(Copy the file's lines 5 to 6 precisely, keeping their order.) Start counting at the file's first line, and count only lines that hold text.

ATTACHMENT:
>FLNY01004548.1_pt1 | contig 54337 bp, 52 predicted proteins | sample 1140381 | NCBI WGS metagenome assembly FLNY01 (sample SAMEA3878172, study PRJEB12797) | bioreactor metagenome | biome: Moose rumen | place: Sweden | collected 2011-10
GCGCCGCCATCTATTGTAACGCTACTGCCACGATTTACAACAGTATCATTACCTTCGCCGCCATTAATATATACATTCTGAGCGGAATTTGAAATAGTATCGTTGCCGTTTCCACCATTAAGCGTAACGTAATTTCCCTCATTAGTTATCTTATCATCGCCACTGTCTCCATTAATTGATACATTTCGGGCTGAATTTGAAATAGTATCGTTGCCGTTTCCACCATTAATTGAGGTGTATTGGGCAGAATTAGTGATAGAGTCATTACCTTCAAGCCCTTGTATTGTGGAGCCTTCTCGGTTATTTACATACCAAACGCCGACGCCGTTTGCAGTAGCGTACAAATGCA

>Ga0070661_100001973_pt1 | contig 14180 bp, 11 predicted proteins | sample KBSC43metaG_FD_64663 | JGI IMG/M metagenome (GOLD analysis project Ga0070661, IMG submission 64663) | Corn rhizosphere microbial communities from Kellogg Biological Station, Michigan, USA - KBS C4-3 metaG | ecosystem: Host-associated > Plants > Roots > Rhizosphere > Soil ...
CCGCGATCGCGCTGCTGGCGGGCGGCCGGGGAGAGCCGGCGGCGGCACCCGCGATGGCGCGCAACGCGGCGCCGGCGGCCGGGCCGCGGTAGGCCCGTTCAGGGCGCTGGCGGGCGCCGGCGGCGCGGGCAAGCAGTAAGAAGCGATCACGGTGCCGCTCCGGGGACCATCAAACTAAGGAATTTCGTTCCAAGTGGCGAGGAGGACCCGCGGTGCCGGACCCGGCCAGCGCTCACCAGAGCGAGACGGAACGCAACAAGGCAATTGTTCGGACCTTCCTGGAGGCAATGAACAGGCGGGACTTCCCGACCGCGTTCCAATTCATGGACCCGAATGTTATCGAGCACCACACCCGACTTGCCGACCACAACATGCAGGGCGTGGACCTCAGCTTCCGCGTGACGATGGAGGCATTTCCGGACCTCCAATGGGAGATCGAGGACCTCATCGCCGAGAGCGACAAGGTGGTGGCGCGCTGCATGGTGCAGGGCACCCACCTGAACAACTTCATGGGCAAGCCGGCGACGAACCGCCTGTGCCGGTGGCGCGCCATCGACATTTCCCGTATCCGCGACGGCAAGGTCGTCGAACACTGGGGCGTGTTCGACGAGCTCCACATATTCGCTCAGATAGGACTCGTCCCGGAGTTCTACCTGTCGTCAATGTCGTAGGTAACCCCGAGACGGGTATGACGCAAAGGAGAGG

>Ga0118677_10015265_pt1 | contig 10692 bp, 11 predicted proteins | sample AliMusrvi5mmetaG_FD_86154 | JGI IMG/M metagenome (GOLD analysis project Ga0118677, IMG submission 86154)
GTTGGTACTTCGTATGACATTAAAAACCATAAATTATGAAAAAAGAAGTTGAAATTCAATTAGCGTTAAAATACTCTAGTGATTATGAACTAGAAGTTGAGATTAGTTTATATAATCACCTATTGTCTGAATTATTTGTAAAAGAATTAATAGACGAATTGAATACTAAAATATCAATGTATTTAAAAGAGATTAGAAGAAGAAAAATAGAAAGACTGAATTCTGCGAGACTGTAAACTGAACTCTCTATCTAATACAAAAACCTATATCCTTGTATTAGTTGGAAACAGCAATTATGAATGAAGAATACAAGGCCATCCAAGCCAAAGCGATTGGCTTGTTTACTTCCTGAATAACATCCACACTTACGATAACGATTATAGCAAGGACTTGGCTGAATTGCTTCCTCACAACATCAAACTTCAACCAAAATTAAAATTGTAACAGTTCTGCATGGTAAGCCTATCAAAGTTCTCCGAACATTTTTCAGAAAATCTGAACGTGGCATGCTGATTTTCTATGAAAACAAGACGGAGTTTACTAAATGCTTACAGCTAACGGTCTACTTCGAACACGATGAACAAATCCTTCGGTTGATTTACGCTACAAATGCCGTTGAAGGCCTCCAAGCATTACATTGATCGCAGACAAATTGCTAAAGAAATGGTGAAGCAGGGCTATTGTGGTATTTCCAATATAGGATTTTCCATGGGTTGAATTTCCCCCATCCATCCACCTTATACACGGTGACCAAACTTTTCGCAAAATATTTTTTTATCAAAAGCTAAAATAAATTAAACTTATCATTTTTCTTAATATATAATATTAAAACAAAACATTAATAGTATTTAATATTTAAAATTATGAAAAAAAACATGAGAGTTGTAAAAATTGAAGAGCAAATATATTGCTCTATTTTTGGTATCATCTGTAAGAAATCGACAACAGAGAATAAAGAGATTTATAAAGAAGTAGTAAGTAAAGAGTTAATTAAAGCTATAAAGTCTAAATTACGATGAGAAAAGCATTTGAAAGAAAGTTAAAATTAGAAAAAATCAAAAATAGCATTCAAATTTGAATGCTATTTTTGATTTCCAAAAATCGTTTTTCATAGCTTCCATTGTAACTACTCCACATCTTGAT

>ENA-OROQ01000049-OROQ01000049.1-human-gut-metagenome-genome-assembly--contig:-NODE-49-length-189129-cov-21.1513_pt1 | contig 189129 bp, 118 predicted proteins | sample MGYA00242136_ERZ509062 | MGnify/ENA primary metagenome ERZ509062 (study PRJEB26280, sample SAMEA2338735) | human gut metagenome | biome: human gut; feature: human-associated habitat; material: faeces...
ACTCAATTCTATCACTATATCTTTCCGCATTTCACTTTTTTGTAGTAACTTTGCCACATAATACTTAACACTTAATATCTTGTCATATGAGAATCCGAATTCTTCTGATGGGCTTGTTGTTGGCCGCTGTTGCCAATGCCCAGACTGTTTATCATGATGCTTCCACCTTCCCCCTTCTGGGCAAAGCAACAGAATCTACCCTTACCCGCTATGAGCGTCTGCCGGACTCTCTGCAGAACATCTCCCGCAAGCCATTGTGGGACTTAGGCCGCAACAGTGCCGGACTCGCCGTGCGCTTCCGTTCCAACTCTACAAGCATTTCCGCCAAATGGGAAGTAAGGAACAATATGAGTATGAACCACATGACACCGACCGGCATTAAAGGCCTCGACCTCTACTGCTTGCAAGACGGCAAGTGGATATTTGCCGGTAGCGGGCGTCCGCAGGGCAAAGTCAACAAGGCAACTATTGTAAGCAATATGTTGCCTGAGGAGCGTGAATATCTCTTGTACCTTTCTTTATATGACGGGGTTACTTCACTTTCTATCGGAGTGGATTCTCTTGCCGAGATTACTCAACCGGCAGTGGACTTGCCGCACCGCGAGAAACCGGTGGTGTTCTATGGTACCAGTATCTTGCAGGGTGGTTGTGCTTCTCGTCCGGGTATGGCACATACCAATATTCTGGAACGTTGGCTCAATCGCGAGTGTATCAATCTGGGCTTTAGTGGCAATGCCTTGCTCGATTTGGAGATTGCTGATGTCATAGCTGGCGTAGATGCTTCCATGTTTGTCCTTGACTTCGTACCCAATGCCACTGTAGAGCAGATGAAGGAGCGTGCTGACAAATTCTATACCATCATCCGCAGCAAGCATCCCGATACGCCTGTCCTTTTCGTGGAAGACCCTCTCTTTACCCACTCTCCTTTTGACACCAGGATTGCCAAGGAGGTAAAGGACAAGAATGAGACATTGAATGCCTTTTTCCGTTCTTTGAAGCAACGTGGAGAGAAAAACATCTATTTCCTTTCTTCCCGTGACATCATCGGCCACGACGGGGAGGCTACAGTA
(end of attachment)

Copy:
>Ga0118677_10015265_pt1 | contig 10692 bp, 11 predicted proteins | sample AliMusrvi5mmetaG_FD_86154 | JGI IMG/M metagenome (GOLD analysis project Ga0118677, IMG submission 86154)
GTTGGTACTTCGTATGACATTAAAAACCATAAATTATGAAAAAAGAAGTTGAAATTCAATTAGCGTTAAAATACTCTAGTGATTATGAACTAGAAGTTGAGATTAGTTTATATAATCACCTATTGTCTGAATTATTTGTAAAAGAATTAATAGACGAATTGAATACTAAAATATCAATGTATTTAAAAGAGATTAGAAGAAGAAAAATAGAAAGACTGAATTCTGCGAGACTGTAAACTGAACTCTCTATCTAATACAAAAACCTATATCCTTGTATTAGTTGGAAACAGCAATTATGAATGAAGAATACAAGGCCATCCAAGCCAAAGCGATTGGCTTGTTTACTTCCTGAATAACATCCACACTTACGATAACGATTATAGCAAGGACTTGGCTGAATTGCTTCCTCACAACATCAAACTTCAACCAAAATTAAAATTGTAACAGTTCTGCATGGTAAGCCTATCAAAGTTCTCCGAACATTTTTCAGAAAATCTGAACGTGGCATGCTGATTTTCTATGAAAACAAGACGGAGTTTACTAAATGCTTACAGCTAACGGTCTACTTCGAACACGATGAACAAATCCTTCGGTTGATTTACGCTACAAATGCCGTTGAAGGCCTCCAAGCATTACATTGATCGCAGACAAATTGCTAAAGAAATGGTGAAGCAGGGCTATTGTGGTATTTCCAATATAGGATTTTCCATGGGTTGAATTTCCCCCATCCATCCACCTTATACACGGTGACCAAACTTTTCGCAAAATATTTTTTTATCAAAAGCTAAAATAAATTAAACTTATCATTTTTCTTAATATATAATATTAAAACAAAACATTAATAGTATTTAATATTTAAAATTATGAAAAAAAACATGAGAGTTGTAAAAATTGAAGAGCAAATATATTGCTCTATTTTTGGTATCATCTGTAAGAAATCGACAACAGAGAATAAAGAGATTTATAAAGAAGTAGTAAGTAAAGAGTTAATTAAAGCTATAAAGTCTAAATTACGATGAGAAAAGCATTTGAAAGAAAGTTAAAATTAGAAAAAATCAAAAATAGCATTCAAATTTGAATGCTATTTTTGATTTCCAAAAATCGTTTTTCATAGCTTCCATTGTAACTACTCCACATCTTGAT